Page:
High fashion and classical music both tend to appeal only to a certain segment of the population. Neither is universally accepted and, by their nature, they tend to be intimidating or confusing to many people. Steeped in these influences, double-breasted seek to fashionably blend their classical backgrounds with their love of a variety of other popular music styles. They are seemingly a paradox: an unusual group of classical musicians that can appeal to a wide range of audiences in a variety of settings
Formed at The College of New Jersey by harpist Kristy L. Chmura ’03, cellist Ardith Collins ’01, and drummer Josh Bicknell ’03, double-breasted describe themselves as “couture rock.” Yet, the band feels at home playing some of the state’s legendarily gritty rock clubs, such as Maxwell’s in Hoboken and The Court Tavern in New Brunswick, not to mention the TCNJ’s own famous venue, The Rat. Audiences, though initially perplexed by the sight of a harp and cello on stages usually inhabited by guitars and basses, have been very receptive to the group’s music.
As further proof of the group’s talent and versatility, double-breasted have performed twice at New Jersey Performing Arts Center. Initially, the band applied to perform at the 2008 Chase Sounds of the City Festival, but was denied. Within months, however, the festival’s co-producer contacted Chmura to have the group play at NJPAC’s Prelude Concert Series, wherein local artists perform in the venue’s lobby. In that setting, double-breasted performed as the prelude to The Boston Pops Esplanade Orchestra last December. The lobby, according to the band, was impressive, amazingly resonant, and visually stunning, and served as a great setting for the band’s sophisticated and stirring instrumentation and ethereal vocals.
In February, double-breasted were again asked to perform, this time for the national tour of Rent. Audience reaction tends to be similar no matter the venue: a mix of curiosity and excitement. At the rock clubs, the band’s quieter songs can be overwhelmed by the noise coming from the bar. However, at a venue such as NJPAC, the surroundings provide a quieter, more consistently attentive crowd.
The three band mates were each attracted to their instruments at an early age. Collins is from a musical family; her two grandmothers were musicians, as are her brother and sister. She began piano lessons at age 4 and, by third grade, had developed an intense interest in playing the violin. Collins’ mother, however, believed she would be more suited to play cello, which turned out to be true. From third grade to her senior year of high school, Collins performed in school and regional music ensembles, community orchestras and at her local church.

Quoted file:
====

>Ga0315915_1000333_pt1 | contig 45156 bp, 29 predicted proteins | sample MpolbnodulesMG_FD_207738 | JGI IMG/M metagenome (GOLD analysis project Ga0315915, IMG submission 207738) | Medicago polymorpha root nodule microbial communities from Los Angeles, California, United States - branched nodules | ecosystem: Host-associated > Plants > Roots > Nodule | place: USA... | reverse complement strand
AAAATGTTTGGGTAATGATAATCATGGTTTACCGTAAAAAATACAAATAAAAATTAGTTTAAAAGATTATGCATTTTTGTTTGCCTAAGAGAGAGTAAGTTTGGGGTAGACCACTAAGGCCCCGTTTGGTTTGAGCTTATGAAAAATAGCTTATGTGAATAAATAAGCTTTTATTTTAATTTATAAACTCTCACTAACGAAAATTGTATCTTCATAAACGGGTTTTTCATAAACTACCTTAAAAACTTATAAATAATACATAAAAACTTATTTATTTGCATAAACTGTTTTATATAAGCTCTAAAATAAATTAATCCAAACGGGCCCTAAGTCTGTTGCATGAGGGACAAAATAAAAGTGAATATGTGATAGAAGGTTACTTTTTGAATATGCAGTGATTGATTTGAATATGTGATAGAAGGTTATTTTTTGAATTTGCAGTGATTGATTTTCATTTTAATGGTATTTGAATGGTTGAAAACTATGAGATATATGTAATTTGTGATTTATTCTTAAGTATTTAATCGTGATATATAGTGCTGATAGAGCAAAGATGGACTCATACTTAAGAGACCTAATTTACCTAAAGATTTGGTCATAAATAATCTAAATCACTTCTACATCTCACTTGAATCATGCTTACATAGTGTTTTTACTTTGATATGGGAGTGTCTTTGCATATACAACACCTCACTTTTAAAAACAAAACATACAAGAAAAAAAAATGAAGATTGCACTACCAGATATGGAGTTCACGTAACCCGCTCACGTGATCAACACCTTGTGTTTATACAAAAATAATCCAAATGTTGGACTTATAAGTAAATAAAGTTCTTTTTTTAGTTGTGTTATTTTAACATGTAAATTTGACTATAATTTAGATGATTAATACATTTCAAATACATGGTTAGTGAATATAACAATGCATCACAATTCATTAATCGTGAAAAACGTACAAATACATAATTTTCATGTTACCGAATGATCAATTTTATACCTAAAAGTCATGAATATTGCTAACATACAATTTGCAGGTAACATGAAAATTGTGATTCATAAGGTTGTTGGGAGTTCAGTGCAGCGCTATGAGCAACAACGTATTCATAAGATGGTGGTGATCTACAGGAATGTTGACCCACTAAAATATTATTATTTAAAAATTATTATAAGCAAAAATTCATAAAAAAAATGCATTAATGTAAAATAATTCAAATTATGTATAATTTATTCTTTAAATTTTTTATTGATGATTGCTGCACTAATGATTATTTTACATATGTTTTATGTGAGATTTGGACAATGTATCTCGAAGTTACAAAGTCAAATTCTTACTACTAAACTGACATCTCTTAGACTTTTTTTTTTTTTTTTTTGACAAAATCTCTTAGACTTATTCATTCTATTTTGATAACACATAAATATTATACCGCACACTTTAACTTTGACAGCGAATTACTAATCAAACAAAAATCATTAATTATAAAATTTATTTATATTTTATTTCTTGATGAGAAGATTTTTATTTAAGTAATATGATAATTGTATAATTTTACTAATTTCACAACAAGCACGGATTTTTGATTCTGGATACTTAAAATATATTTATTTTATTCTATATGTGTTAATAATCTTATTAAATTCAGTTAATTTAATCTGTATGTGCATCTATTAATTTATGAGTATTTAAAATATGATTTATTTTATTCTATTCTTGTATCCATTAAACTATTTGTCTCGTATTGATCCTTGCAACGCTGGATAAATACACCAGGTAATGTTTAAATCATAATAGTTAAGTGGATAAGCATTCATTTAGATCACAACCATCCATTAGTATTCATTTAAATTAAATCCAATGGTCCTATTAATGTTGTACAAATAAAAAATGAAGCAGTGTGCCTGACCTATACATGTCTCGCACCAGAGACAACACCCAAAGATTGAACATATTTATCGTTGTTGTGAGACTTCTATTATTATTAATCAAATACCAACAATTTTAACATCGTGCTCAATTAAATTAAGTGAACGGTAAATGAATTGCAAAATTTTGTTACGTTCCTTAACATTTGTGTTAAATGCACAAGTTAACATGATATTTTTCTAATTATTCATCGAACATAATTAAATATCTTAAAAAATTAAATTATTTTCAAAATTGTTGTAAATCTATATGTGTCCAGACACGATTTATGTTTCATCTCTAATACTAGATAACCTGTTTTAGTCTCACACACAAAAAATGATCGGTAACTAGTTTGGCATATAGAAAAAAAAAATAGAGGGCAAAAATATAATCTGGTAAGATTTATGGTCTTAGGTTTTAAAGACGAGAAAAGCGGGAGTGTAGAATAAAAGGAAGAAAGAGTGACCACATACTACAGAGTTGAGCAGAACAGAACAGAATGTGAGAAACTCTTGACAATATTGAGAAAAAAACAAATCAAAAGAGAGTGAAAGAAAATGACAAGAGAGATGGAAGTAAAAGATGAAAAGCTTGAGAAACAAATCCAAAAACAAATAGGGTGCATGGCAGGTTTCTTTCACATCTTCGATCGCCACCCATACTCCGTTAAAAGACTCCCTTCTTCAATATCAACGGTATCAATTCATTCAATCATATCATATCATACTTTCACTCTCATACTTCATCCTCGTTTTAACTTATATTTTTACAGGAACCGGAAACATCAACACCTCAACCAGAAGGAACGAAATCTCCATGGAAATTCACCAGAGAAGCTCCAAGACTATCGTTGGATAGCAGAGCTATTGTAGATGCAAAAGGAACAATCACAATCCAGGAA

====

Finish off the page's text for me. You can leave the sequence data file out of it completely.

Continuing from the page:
Chmura’s attraction to music happened at a similarly young age, while she was in Kindergarten singing in her church’s Cherub Choir. She continued singing at church and eventually became a cantor. When the church provided a harpist to accompany the choir on the piece, “Be Thou My Vision,” Chmura became inspired to learn harp. It took a few years to convince her parents, but by eighth grade, she began studying the harp with Merynda Adams, who had, coincidentally, been the inspiring harpist that had performed at Chmura’s church. Like most adolescents, Chmura initially struggled with where to go in life, and abandoned the harp after high school. Discovering she missed playing, she realized the harp and music were her passion and was accepted into the TCNJ’s Department of Music as first harp.
Listening and singing along to his parents’ record collection, which included The Beatles, Rolling Stones, and Neil Young, Bicknell’s love and interest in music started early. He, too, began as a young singer and then discovered percussion in third grade.
The band believes TCNJ’s Department of Music enabled them to become well-rounded musicians, in terms of knowledge and confidence as players. Under the direction of music faculty, such as Philip Tate, Robert Parrish, and Michael Mendoza, the musicians enhanced their skills as musicians and performers.
When they aren’t entertaining audiences at clubs and coffeehouses, the three musicians hold down day jobs that incorporate their passion for music. Collins teaches general music and strings at a middle school in Rockaway Township. Chmura is a full-time freelance musician and is attending graduate school for Harp Performance at Montclair State University. Bicknell works as a product manager for a publisher of elementary and secondary music textbooks, where he is able to contribute to the support of quality music curriculums at the grammar school, middle school, and high school.
The band recently released its first full-length album, Who Will Love You? and plans to perform throughout the year at typically varying venues, working to expand their fan base.